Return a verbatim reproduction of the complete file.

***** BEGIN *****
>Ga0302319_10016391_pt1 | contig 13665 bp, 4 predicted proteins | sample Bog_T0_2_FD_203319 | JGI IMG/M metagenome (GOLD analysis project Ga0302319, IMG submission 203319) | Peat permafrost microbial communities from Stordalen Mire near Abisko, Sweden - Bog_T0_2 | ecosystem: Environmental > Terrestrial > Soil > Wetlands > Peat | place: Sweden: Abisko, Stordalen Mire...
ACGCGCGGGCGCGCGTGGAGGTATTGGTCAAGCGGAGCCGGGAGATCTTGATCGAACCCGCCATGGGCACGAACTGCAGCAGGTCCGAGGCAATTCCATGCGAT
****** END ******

>Ga0302319_10016391_pt1 | contig 13665 bp, 4 predicted proteins | sample Bog_T0_2_FD_203319 | JGI IMG/M metagenome (GOLD analysis project Ga0302319, IMG submission 203319) | Peat permafrost microbial communities from Stordalen Mire near Abisko, Sweden - Bog_T0_2 | ecosystem: Environmental > Terrestrial > Soil > Wetlands > Peat | place: Sweden: Abisko, Stordalen Mire...
ACGCGCGGGCGCGCGTGGAGGTATTGGTCAAGCGGAGCCGGGAGATCTTGATCGAACCCGCCATGGGCACGAACTGCAGCAGGTCCGAGGCAATTCCATGCGAT